Richard Murphy of the University of Texas confirms something that a teacher told me in person just last year - teachers in the UK only join unions because it provides legal insurance in the event of getting sued.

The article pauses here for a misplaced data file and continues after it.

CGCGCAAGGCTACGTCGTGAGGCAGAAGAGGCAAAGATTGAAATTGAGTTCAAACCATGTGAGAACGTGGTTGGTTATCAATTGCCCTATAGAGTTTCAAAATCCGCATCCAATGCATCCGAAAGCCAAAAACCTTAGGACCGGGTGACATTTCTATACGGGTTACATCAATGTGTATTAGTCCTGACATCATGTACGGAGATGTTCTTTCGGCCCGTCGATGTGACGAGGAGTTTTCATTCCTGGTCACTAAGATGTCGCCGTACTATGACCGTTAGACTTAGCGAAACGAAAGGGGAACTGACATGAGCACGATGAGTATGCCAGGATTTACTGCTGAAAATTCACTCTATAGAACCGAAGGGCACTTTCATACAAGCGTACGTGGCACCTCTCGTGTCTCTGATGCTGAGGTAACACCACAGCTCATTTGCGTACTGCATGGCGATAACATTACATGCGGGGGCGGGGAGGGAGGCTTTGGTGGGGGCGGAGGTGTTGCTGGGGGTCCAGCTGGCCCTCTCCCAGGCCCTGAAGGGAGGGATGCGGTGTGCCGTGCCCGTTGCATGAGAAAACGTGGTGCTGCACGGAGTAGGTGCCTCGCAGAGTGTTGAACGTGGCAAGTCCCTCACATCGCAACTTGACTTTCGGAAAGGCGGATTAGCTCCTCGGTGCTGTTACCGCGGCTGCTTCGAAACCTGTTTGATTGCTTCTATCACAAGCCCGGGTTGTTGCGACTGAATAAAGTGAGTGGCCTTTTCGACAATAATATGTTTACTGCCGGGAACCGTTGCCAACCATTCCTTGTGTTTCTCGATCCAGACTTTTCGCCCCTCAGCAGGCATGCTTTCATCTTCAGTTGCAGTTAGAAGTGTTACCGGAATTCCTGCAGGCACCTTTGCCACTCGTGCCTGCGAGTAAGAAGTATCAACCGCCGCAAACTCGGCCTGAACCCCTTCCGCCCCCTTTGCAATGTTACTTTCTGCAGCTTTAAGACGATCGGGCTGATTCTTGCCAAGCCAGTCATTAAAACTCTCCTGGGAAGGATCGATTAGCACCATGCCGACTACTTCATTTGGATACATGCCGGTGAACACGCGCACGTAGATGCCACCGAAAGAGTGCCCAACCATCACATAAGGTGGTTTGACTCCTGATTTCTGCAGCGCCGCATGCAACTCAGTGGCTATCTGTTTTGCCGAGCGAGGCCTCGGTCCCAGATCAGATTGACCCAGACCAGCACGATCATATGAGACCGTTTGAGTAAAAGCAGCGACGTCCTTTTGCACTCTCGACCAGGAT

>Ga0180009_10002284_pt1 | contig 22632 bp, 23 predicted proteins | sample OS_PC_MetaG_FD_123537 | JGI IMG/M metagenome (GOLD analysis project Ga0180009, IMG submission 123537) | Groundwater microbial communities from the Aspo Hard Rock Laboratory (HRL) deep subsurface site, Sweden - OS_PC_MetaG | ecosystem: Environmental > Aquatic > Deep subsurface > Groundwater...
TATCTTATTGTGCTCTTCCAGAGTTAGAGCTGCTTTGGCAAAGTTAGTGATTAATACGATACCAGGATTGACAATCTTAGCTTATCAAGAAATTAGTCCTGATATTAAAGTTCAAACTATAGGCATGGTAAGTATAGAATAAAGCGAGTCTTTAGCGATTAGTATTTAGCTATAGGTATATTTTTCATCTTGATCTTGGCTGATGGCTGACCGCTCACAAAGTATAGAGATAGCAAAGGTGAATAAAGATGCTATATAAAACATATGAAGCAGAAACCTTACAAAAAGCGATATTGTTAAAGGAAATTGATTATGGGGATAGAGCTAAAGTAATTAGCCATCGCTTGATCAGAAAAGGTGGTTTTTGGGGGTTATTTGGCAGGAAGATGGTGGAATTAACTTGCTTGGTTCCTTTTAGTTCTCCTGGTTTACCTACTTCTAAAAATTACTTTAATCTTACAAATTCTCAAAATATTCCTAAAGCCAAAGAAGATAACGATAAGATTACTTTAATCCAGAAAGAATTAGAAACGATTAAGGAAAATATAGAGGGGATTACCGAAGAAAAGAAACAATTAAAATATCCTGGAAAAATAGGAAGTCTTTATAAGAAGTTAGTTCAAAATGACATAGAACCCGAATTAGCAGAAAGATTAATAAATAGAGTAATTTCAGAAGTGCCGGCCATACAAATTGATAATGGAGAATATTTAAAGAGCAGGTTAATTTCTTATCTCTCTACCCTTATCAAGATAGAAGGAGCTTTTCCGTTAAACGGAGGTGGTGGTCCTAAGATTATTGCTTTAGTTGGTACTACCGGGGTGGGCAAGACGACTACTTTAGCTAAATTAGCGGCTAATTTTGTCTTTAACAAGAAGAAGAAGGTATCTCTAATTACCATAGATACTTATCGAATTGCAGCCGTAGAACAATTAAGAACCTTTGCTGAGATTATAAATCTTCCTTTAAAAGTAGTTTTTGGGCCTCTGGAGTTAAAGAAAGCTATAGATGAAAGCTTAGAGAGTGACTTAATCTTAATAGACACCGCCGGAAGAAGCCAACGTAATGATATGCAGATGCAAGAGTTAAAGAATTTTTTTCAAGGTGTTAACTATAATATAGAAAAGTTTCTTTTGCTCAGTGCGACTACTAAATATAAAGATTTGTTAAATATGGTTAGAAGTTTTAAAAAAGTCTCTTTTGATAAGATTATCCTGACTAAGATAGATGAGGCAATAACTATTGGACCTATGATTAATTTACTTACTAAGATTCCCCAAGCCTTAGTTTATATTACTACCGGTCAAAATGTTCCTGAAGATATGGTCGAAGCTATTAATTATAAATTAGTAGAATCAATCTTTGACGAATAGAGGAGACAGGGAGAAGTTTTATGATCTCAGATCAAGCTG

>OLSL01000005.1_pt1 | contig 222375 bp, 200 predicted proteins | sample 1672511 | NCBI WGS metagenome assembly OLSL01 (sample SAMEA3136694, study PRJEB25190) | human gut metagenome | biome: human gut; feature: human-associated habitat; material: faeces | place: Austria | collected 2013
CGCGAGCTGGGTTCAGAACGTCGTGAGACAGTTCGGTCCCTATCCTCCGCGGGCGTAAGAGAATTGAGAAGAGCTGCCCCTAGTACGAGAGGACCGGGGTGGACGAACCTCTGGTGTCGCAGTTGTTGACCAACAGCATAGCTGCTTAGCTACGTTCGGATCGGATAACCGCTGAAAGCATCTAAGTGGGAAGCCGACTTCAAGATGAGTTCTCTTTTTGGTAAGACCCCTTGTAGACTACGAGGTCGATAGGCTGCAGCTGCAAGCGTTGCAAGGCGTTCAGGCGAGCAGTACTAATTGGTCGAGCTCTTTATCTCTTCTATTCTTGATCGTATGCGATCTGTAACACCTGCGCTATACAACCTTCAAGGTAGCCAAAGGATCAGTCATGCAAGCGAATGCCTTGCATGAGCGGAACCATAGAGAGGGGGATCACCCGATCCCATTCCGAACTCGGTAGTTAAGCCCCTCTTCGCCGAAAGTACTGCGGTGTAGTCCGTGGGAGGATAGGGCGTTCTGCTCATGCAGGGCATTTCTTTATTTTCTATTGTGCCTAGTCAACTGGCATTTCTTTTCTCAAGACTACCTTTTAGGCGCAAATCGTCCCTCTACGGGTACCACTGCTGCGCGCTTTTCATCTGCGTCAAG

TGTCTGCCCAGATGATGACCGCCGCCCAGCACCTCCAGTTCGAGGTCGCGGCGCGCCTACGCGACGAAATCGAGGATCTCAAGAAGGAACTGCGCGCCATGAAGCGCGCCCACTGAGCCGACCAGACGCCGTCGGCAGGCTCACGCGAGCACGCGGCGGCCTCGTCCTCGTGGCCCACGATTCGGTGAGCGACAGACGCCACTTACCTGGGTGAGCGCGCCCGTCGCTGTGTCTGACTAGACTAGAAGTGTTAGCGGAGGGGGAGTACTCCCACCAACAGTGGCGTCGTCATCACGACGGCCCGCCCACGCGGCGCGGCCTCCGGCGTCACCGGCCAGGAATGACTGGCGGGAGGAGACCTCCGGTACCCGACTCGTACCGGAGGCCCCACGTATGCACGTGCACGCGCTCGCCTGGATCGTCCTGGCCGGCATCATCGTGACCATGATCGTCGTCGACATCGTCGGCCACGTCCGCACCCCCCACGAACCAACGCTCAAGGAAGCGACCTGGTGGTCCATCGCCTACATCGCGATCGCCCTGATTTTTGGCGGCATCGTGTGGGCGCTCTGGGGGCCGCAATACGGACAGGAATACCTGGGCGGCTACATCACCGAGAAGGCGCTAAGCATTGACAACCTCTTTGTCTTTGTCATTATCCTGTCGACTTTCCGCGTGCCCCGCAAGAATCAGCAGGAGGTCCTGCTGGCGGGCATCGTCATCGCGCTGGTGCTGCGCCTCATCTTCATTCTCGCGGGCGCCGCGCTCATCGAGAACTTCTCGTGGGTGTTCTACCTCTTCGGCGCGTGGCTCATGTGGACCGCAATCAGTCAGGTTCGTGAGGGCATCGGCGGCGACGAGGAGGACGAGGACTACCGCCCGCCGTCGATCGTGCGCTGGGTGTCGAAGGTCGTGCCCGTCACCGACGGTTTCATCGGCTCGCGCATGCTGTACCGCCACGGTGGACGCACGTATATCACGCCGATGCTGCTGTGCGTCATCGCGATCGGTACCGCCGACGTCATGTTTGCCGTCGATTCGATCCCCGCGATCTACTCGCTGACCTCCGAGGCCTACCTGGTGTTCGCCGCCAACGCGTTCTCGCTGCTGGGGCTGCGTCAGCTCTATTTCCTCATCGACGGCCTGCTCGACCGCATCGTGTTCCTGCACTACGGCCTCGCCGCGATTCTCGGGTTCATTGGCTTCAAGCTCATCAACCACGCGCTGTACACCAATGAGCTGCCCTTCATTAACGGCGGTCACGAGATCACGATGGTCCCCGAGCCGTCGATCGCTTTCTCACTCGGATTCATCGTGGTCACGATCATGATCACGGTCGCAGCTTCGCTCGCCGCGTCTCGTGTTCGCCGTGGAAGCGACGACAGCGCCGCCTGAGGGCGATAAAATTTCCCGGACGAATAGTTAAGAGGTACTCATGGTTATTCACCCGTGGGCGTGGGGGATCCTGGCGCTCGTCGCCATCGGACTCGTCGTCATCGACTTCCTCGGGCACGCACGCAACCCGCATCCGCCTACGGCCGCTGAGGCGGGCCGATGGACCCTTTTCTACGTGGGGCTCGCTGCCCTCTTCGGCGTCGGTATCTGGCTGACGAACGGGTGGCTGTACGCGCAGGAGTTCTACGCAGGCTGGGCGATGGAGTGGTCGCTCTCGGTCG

This paper identifies the threat of accusation as a new source of demand for union representation and how this has increased union density in specific labour markets. Society has become increasingly litigious and this may have many repercussions on labour markets, especially those where employees have unsupervised interactions with vulnerable groups. A rational response to such changes would be an increase in demand for insurance against these risks. I model union membership as a form of private legal insurance, where the decision to join is partly determined by the perceived threat of having an allegation made against the agent. This is examined by estimating the demand for union membership amongst UK teachers, which has been increasing over the last twenty years. I use media coverage of allegations relating to local teachers as an exogenous shock to the perceived threat. I find that unionisation rates increase with media coverage of relevant litigation at the regional and national levels. Ten relevant news stories in a region increases the probability of union membership by 5 percentage points. Additionally, the size of the effect is dependent on the relevance of the story to the teacher. This paper provides a reason why the demand for union membership in this and related sectors has increased, despite the possibility of freeriding as pay and working conditions are set centrally.Are insurance companies missing an opportunity here? Or would they face adverse selection issues?